Best practices for small business finance management
Whether you are a salaried employee or an owner of a small business, finance management is a term dreaded by all.
Managing your expenses against your salary is a delicate balance.
Still, the entrepreneurial responsibility of ensuring that business operations run smoothly and employees & vendors are paid regularly is a different ball game altogether.
While personal finance rules may not always be applicable when it comes to small business finance management, there are some golden rules that benefit individuals and small business owners alike.
All individuals and small business owners walk the tightrope of personal finance and business finance management, whether knowingly or unknowingly. This delicate balance comes with its own unique and shared obstacles.
Cash flow is the number one roadblock in finance management for small business and individuals.
Cash flow issues in personal finance can appear as a struggle to manage monthly outflow (rent, utilities) against their monthly inflow (salary).
For a small business owner, one month of unstable cash flow can result in a year-long struggle to achieve a stable standing once again.
For individuals, this can lead to the beginning of credit card debt; for small business owners, this can land them in hot water with their employees and vendors.
One of the most overlooked portions of personal finance by young professionals is creating their retirement fund.
Even if your retirement seems like a long way into the future, not actively saving for it today can rob you of your financial freedom tomorrow.
By not taking advantage of Government-sponsored retirement accounts and plans, individuals can increase their years of service well beyond sixty years old.
Small business owners are usually so involved across all departments that oftentimes, they unknowingly skip out on an essential practice – reporting.
Without following a dedicated financial reporting schedule, it is far too easy to lose track of your bookkeeping and accounting records.
This situation can become even more severe when owners are facing time-sensitive deadlines.
Having cash flow issues can lead both individuals and small business owners to accrue debt to help them with their expenses.
If used poorly, taking on debt can quickly put individuals and entrepreneurs into a debt trap.
Credit card debt and business credit can wreak havoc on salaried employees and small business owners alike.
Without consistent revenue and smarter borrowing decision, personal finance and small business finance management can go out for a toss in the blink of an eye.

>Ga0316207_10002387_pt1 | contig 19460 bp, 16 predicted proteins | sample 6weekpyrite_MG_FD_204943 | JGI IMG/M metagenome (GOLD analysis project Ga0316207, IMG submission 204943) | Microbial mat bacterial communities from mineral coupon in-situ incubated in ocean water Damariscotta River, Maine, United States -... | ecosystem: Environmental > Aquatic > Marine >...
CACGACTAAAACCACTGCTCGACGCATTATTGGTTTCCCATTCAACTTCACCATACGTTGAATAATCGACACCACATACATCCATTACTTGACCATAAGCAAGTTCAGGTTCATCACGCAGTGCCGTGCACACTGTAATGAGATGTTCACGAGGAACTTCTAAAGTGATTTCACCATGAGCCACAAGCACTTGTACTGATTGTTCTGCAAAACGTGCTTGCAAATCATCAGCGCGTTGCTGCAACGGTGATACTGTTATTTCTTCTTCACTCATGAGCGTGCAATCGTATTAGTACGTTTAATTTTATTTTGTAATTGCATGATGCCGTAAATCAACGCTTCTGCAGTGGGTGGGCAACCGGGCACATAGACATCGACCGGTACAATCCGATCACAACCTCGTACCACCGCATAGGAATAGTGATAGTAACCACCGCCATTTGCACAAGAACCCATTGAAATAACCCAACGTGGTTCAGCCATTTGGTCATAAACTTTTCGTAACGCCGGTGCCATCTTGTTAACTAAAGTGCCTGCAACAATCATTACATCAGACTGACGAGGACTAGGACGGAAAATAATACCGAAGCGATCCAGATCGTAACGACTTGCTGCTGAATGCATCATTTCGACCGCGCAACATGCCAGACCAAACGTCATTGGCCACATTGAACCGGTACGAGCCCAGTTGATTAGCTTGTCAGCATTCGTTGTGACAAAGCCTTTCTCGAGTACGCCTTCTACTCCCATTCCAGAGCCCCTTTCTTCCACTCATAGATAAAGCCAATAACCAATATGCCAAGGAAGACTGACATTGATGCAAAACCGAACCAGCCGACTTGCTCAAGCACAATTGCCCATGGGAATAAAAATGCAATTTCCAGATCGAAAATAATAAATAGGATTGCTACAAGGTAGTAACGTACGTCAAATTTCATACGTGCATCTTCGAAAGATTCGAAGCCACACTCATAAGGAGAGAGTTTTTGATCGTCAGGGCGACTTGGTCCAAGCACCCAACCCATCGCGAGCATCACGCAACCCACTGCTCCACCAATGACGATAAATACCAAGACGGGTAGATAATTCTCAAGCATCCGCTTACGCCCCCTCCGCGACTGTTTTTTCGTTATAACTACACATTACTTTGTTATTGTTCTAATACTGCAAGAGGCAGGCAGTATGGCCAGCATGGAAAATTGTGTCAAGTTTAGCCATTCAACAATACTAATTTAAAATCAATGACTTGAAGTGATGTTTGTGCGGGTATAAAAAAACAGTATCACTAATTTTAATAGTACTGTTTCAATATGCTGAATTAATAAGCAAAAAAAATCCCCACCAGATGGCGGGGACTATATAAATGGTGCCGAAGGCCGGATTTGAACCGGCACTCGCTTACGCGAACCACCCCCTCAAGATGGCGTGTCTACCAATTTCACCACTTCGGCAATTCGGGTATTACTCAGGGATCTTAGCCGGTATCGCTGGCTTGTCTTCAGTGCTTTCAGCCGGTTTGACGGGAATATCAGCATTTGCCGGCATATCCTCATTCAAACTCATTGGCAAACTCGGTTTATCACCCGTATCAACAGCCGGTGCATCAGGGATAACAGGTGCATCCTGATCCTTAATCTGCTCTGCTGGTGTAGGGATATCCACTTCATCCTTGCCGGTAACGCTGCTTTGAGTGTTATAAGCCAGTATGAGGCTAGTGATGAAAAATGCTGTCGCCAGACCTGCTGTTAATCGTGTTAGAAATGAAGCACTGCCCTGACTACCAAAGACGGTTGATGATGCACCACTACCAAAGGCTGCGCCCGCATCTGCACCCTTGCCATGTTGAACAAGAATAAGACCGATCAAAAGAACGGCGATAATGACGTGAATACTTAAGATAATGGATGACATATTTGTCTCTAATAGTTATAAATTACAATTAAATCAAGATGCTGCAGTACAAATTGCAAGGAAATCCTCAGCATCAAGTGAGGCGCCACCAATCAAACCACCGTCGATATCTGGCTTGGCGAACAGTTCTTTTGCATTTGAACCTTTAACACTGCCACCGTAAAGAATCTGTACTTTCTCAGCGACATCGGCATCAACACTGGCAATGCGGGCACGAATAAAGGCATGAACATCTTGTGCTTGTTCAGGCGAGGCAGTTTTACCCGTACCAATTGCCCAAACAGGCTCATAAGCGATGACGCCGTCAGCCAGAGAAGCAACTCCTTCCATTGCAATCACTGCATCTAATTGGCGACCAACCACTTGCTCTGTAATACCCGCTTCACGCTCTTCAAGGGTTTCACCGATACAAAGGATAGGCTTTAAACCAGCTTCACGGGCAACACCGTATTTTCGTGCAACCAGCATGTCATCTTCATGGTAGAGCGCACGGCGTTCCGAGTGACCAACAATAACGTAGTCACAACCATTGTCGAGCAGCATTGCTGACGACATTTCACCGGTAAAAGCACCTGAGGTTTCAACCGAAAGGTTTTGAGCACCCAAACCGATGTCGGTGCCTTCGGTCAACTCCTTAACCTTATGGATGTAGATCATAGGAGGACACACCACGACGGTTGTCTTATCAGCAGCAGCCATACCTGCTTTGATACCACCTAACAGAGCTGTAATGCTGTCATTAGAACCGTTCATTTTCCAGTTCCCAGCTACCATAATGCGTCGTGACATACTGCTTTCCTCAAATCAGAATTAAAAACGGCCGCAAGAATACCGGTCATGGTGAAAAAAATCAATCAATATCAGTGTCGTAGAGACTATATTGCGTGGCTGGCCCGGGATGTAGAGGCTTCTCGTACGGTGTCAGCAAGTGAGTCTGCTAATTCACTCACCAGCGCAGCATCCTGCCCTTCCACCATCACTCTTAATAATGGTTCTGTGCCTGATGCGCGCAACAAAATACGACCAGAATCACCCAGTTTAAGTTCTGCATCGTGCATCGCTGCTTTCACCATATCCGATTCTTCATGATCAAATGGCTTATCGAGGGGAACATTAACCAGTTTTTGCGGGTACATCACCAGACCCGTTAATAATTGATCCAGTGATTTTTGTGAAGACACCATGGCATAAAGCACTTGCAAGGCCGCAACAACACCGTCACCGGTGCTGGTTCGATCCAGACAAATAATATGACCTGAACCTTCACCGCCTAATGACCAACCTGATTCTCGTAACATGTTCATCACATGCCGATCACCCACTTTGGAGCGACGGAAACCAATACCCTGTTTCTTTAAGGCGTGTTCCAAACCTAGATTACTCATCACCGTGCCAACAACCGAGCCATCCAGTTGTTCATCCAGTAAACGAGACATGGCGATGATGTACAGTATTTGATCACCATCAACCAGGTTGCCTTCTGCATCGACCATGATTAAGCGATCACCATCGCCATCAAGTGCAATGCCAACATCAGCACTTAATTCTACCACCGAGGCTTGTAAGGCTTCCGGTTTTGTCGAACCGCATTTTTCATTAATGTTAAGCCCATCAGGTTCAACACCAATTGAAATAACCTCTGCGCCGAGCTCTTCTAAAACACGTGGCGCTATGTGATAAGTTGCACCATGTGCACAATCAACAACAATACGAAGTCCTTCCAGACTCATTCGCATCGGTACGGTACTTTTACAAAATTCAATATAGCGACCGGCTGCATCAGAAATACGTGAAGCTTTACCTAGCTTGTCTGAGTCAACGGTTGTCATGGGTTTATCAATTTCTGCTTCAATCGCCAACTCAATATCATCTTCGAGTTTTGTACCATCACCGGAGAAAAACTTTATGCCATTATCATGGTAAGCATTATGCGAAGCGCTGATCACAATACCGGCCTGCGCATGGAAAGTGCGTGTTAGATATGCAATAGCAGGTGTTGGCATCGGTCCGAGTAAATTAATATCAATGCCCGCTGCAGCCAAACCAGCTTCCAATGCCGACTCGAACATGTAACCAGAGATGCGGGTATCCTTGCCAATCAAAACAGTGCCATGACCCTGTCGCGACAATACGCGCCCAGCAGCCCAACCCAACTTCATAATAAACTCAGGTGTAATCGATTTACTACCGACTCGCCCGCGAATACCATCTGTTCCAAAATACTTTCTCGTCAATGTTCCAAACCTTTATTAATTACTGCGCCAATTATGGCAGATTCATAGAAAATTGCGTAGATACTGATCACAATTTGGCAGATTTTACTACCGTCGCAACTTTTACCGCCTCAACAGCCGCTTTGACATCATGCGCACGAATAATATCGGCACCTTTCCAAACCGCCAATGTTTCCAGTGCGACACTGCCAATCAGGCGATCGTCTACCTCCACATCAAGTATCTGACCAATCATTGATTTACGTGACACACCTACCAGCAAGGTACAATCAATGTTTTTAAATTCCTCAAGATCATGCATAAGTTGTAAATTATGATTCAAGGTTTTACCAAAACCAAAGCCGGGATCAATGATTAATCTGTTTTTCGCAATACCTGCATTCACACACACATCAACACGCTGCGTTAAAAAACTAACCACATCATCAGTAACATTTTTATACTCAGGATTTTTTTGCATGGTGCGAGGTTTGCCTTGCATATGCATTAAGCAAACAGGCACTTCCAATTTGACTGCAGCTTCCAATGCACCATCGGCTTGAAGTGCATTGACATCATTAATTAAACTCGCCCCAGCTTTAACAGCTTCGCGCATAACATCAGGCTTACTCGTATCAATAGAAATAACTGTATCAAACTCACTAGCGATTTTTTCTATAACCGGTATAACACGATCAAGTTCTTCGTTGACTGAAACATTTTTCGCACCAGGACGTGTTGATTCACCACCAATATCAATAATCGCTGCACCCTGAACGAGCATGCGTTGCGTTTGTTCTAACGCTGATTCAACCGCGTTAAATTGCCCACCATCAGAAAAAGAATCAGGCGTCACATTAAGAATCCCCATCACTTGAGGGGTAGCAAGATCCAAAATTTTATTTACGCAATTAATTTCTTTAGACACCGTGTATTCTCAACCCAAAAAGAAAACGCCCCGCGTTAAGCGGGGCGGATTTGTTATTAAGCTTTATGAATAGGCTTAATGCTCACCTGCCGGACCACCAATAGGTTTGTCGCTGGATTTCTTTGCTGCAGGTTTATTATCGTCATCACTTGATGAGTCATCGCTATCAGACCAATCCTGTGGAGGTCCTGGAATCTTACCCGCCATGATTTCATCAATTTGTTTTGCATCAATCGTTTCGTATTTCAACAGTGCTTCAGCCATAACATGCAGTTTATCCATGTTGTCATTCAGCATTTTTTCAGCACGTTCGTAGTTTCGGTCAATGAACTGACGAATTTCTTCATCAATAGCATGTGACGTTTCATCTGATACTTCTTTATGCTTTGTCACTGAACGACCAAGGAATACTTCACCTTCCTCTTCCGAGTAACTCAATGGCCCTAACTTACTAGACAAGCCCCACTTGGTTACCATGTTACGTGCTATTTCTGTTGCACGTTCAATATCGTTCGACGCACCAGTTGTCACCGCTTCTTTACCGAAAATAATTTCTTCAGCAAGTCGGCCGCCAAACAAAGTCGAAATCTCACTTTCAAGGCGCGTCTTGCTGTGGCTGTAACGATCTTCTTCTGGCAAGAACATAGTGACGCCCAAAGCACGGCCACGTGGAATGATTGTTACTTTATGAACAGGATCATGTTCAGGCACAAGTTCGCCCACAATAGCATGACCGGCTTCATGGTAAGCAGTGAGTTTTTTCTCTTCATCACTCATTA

There are some golden rules of personal finance that can truly help strengthen finance management for small business immensely:
From managing house rent to managing departmental expenditures, creating and following a budget is a great way for individuals and small business owners to keep track of their cash flow.
Budgeting can help small business owners to create feasible long-term goals while being cognizant of their current expenses.
For personal finance and business finance management, budgeting helps you create an actionable course for your goals, save money, and track your costs simultaneously.
Budgets reduce the need to accrue personal or business credit and help small businesses spend wisely and proactively.
Emergency funds are the holy grail of personal finance, which is perfectly applicable to small business finance management as well.
Emergency funds are necessary capital set aside to tackle any and all personal or business emergencies.
It is important to keep this fund as liquid as possible to make it easier to withdraw when needed.
While it is advisable in personal finance to create an emergency fund ranging anywhere from a total of 3-18 months of an individual's monthly expenses, business finance management suggests retaining at least 10% - 30% of your annual revenue in the bank as an emergency fund.
Investing is a game-changer for individuals and business owners. While investing for individuals doesn't happen at a corporate level as it does for small businesses, it is still a great way to save money and invest for bigger returns later on.
Through the power of compounding interest, investments have become a crucial element of personal finance and small business finance management.
Through corporate investing, business owners can invest their profit or surplus into various securities and stocks, creating a diversified portfolio to help generate even more money for their business.
Having a strong credit score is a great indirect asset for individuals and business owners.
A good credit score opens many doors and opportunities to wide-ranging, flexible credit options with reduced interest rates.
Not only that, but it also builds a creditworthy reputation in front of credit bureaus and vendors.
Note that while small business owners may have a good personal credit score, it is also important to build a business credit score separately.
A good business credit score is a must-have under business finance management since it produces favorable credit options and strengthens vendor relationships.
There are two types of expenses – necessary and frivolous. Understanding the difference between the two can uplevel your personal finance and small business finance management exponentially.
From paying for rent and utilities to paying suppliers and employees, individuals and small businesses need to monitor their expenses on a day-to-day basis.
Investing in innovative tools to track your daily, monthly, quarterly, and annual expenses can help streamline your personal finance and business finance management.
For small business owners, using an all-in-one expense management solution like Volopay can help you save loads of time and money!
Suggested read: 18 small business expense categories you need to know